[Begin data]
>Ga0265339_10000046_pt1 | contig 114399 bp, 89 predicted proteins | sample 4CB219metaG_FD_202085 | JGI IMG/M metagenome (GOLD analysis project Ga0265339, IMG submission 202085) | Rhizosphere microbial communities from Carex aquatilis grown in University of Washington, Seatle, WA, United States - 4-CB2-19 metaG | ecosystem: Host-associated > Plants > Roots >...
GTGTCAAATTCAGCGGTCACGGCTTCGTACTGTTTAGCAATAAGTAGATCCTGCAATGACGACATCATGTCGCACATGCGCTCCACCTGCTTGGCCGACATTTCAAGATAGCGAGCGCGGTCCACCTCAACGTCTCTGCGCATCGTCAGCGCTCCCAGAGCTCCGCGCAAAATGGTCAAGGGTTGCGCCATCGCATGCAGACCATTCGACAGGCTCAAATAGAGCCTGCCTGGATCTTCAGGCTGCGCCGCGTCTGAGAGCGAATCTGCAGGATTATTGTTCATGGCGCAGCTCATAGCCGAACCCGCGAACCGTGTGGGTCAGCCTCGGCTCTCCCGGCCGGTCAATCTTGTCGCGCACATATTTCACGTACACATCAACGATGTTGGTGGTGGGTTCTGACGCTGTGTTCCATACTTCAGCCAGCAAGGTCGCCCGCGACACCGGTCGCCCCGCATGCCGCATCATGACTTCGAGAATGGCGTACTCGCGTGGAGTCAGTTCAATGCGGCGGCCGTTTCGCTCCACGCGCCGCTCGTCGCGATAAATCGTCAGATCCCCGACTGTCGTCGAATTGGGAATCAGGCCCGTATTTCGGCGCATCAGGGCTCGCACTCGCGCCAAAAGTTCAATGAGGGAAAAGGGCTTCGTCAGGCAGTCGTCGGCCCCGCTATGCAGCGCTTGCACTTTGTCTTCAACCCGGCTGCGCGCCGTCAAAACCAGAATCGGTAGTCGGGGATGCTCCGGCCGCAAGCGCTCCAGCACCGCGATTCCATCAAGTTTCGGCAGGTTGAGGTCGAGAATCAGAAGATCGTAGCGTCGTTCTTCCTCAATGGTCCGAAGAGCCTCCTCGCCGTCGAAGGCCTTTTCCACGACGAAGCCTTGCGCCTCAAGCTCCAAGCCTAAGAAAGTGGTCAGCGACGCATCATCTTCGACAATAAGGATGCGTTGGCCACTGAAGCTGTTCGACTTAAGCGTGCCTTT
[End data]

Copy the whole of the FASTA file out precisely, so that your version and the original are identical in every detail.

>Ga0265339_10000046_pt1 | contig 114399 bp, 89 predicted proteins | sample 4CB219metaG_FD_202085 | JGI IMG/M metagenome (GOLD analysis project Ga0265339, IMG submission 202085) | Rhizosphere microbial communities from Carex aquatilis grown in University of Washington, Seatle, WA, United States - 4-CB2-19 metaG | ecosystem: Host-associated > Plants > Roots >...
GTGTCAAATTCAGCGGTCACGGCTTCGTACTGTTTAGCAATAAGTAGATCCTGCAATGACGACATCATGTCGCACATGCGCTCCACCTGCTTGGCCGACATTTCAAGATAGCGAGCGCGGTCCACCTCAACGTCTCTGCGCATCGTCAGCGCTCCCAGAGCTCCGCGCAAAATGGTCAAGGGTTGCGCCATCGCATGCAGACCATTCGACAGGCTCAAATAGAGCCTGCCTGGATCTTCAGGCTGCGCCGCGTCTGAGAGCGAATCTGCAGGATTATTGTTCATGGCGCAGCTCATAGCCGAACCCGCGAACCGTGTGGGTCAGCCTCGGCTCTCCCGGCCGGTCAATCTTGTCGCGCACATATTTCACGTACACATCAACGATGTTGGTGGTGGGTTCTGACGCTGTGTTCCATACTTCAGCCAGCAAGGTCGCCCGCGACACCGGTCGCCCCGCATGCCGCATCATGACTTCGAGAATGGCGTACTCGCGTGGAGTCAGTTCAATGCGGCGGCCGTTTCGCTCCACGCGCCGCTCGTCGCGATAAATCGTCAGATCCCCGACTGTCGTCGAATTGGGAATCAGGCCCGTATTTCGGCGCATCAGGGCTCGCACTCGCGCCAAAAGTTCAATGAGGGAAAAGGGCTTCGTCAGGCAGTCGTCGGCCCCGCTATGCAGCGCTTGCACTTTGTCTTCAACCCGGCTGCGCGCCGTCAAAACCAGAATCGGTAGTCGGGGATGCTCCGGCCGCAAGCGCTCCAGCACCGCGATTCCATCAAGTTTCGGCAGGTTGAGGTCGAGAATCAGAAGATCGTAGCGTCGTTCTTCCTCAATGGTCCGAAGAGCCTCCTCGCCGTCGAAGGCCTTTTCCACGACGAAGCCTTGCGCCTCAAGCTCCAAGCCTAAGAAAGTGGTCAGCGACGCATCATCTTCGACAATAAGGATGCGTTGGCCACTGAAGCTGTTCGACTTAAGCGTGCCTTT